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High school to home school

First slide

“How are we going to do this?”

That is what many students must have thought when schools closed. Through experience, however, home-schoolers have always known how to distance learn.

Students who have a home-schooling background are prepared for the ups and downs of virtual education. They have developed self-discipline and can transition more easily to digital learning than those used to a school-imposed structure each day. Home-schoolers know that whatever arises, they can adapt and follow a plan, whether it be in their own home or a classroom.

“I must confess that this is not how I expected my junior year to end,” said Nosca Dietrich, a student at St. Michael the Archangel High School in Fredericksburg. “But for me, distance learning is no different from being home-schooled. Home schooling prepared me for this situation. It taught me skills that I would never have learned without home-schooling experience. It also taught me to embrace changes and what is expected of me through these changes.”

Students who have not been home-schooled should consider a few helpful tips from someone who is more comfortable with this situation. First, focus and eliminate distractions. Find a quiet place where there are no interruptions or temptations from electronic devices. Perhaps you are a student who tends to procrastinate and not get things done. It takes discipline to overcome this. You may tell yourself you will do it later, and then end up leaving it for a longer period of time than you planned. If there are times when you do have to leave your work, come back to it as soon as you can and finish it. Your work will just keep piling up, so be diligent.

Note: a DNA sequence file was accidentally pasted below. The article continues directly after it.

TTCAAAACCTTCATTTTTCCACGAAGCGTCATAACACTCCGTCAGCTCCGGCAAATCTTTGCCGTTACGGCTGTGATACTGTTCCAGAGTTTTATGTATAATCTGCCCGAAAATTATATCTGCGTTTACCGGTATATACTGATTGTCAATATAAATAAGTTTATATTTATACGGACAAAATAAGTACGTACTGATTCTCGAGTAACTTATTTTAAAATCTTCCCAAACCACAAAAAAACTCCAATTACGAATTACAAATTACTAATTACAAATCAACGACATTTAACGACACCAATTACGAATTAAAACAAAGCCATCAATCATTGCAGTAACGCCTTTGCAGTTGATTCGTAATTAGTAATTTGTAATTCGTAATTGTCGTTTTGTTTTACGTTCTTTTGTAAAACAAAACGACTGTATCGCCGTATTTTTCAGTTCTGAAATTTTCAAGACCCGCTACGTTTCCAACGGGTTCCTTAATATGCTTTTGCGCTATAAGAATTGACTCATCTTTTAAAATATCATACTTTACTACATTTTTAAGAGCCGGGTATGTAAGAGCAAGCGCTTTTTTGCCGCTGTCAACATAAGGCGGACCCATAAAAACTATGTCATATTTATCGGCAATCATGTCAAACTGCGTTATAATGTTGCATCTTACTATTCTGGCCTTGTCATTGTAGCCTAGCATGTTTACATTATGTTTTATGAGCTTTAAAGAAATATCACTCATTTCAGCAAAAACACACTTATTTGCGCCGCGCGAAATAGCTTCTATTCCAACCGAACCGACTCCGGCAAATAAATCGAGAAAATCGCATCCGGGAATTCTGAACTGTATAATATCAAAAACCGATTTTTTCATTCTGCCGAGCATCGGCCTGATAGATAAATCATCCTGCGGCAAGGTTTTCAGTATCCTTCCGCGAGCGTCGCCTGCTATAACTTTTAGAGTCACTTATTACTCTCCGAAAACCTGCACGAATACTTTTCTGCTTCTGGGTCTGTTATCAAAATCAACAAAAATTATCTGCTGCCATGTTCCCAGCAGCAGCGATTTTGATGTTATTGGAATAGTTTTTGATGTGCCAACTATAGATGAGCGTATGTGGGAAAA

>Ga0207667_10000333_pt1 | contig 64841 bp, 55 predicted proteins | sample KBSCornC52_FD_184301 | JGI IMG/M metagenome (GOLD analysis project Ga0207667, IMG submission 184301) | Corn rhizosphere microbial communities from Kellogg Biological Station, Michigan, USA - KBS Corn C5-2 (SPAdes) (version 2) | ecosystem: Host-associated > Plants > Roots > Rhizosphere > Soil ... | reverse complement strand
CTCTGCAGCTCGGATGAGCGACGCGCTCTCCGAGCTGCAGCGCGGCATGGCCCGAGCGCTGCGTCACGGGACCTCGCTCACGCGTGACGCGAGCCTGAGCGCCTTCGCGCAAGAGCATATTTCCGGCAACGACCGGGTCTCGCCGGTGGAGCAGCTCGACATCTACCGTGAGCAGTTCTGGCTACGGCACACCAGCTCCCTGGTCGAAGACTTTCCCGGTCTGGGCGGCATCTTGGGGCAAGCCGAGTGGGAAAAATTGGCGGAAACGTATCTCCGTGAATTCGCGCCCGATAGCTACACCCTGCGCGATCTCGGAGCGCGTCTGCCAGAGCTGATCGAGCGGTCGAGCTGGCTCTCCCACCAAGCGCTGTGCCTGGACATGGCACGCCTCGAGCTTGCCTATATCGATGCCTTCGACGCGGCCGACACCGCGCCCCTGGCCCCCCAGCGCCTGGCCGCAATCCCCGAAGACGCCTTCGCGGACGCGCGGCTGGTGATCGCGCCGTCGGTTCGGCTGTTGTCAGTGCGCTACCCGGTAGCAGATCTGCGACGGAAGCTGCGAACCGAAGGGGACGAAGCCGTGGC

Do you have trouble managing all the work and assignments? If you have a large workload and it gets overwhelming, use a journal or a notebook and write down your assignments and deadlines. You then have it all laid out on one paper, rather than crowding around your head or in different places. Work on the assignment with the nearest due date or the one that you know you'll get done fastest. If you know that you're going out for a long period of time, double check your work. If you are done early, go ahead and send and cross it off your list.     

Don’t underestimate organization and neatness. If the space you're working on is messy, you're not ready to work. Label and stack textbooks in an orderly pile or on a shelf dedicated to schooling. Writing utensils should be easily accessible in a pouch or box, and binders also labeled and stacked on their own shelf. Put everything within arm's reach where it is ready for use.

After the pandemic passes, nearly all students will have gained experience with home schooling. Of course, parents are always the first teachers and instruct their children their whole lives in the ways of the faith. Ultimately, if distance learning does nothing else, it will help students understand more about themselves, their parents, and the importance of being flexible and continuing to work hard no matter what life throws at you.

© Arlington Catholic Herald 2020